Chapter List for Programming Entity Framework 2nd Edition
Programming Entity Framework, Second Edition, focuses on two ways for you to learn. If you learn best by example, you’ll find many walkthroughs and code samples throughout the book; if you’re always looking for the big picture, you’ll also find chapters that dive deep into conceptual information. I have tried to balance the walkthroughs and conceptual information I provide so that you will never get too much of one at a time.
The first half of the book is introductory, and the second half digs much deeper. Following is a brief description of each chapter:
Chapter 1, Introducing the ADO.NET Entity Framework
This chapter provides an overview of the ADO.NET Entity Framework—where it
came from, what problems it attempts to solve, and the classic “10,000-foot view” of what it looks like. The chapter also addresses the most frequently asked questions about the Entity Framework, such as how it fits into the .NET Framework, what databases it works with, what types of applications you can write with it, how it differs from object relational models, and how it works with the rest of ADO.NET.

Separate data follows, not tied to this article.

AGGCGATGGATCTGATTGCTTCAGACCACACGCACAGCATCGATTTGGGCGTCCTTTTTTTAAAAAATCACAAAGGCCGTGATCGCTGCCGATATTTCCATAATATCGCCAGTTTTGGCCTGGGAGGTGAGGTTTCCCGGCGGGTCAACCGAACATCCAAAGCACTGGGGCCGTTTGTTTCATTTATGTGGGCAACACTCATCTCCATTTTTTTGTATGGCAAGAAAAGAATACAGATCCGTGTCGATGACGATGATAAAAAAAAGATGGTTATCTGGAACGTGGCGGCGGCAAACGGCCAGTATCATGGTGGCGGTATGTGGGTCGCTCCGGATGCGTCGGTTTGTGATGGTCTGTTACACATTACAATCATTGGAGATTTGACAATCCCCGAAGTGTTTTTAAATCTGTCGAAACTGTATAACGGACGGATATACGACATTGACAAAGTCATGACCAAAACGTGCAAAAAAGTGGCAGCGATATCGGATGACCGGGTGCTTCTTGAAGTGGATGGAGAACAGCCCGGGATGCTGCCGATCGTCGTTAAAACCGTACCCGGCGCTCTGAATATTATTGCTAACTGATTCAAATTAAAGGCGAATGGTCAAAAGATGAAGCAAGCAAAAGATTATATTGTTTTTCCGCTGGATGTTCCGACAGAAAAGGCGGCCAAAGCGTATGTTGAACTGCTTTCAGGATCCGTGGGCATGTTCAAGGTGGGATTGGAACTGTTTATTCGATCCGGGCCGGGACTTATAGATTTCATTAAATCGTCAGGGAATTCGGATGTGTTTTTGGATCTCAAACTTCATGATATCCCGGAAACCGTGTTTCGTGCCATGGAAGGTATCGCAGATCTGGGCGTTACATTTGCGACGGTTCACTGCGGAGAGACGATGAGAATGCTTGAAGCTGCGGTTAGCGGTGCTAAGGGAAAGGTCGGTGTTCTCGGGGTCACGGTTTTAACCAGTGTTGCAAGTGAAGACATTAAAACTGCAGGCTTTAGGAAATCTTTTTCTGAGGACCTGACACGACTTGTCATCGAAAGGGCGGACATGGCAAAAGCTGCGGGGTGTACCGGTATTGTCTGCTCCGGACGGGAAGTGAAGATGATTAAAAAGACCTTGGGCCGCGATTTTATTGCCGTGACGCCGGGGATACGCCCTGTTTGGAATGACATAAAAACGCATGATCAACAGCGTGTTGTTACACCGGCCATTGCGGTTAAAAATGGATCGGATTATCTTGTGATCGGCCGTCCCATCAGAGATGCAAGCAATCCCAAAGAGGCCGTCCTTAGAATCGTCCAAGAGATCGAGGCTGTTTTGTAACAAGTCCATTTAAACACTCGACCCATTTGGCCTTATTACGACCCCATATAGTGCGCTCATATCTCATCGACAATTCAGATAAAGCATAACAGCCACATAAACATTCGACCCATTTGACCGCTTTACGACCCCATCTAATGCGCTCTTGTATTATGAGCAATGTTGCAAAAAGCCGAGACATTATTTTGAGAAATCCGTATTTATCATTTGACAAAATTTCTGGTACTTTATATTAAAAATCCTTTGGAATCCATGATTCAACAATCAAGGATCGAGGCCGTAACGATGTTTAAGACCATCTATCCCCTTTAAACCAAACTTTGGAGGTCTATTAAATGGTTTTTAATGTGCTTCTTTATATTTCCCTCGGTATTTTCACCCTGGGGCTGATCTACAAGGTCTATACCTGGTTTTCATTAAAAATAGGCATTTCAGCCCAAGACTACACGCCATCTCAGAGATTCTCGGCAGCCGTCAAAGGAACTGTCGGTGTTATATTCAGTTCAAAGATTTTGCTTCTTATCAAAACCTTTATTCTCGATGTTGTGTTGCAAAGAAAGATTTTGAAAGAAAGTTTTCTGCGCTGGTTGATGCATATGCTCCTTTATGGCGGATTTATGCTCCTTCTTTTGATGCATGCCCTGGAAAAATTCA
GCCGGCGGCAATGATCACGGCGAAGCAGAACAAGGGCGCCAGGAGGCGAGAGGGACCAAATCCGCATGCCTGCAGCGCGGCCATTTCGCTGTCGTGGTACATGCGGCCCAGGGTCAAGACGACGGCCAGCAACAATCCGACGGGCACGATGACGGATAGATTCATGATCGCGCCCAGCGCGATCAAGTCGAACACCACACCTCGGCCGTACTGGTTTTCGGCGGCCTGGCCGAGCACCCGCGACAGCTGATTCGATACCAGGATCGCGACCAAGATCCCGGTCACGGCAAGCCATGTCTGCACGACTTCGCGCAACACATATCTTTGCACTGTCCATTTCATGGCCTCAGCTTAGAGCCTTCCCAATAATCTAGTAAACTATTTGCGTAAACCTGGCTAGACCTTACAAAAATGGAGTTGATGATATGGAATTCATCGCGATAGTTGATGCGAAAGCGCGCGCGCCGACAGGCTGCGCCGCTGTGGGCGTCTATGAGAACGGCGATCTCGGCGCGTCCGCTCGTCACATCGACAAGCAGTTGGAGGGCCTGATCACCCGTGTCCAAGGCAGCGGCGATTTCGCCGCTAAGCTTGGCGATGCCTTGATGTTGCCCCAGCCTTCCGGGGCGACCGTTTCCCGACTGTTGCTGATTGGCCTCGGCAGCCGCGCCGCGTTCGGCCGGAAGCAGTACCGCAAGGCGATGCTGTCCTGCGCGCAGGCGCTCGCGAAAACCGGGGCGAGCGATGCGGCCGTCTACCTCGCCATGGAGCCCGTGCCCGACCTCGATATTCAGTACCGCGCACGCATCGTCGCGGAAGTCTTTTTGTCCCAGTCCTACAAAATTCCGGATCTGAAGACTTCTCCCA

Chapter 2, Exploring the Entity Data Model
The Entity Data Model (EDM) lies at the core of the Entity Framework. This chapter explains what the EDM is, and teaches you how to create one using the EDM Wizard and then manipulate your model using the Designer. You will also get a walkthrough of the various parts of the EDM, viewing it through the Designer or through its raw XML.
Chapter 3, Querying Entity Data Models
The Entity Framework provides a number of methods for querying against the
EDM—LINQ to Entities, Entity SQL with ObjectQuery, EntityClient, and a few
more. Each method has its own benefits. In this chapter, you will learn the basics for leveraging the various query modes by requesting the same data using each mechanism. You will also learn the pros and cons for choosing one method over another, as well as gain an understanding of what happens behind the scenes in between query execution and the creation of objects from the data that results.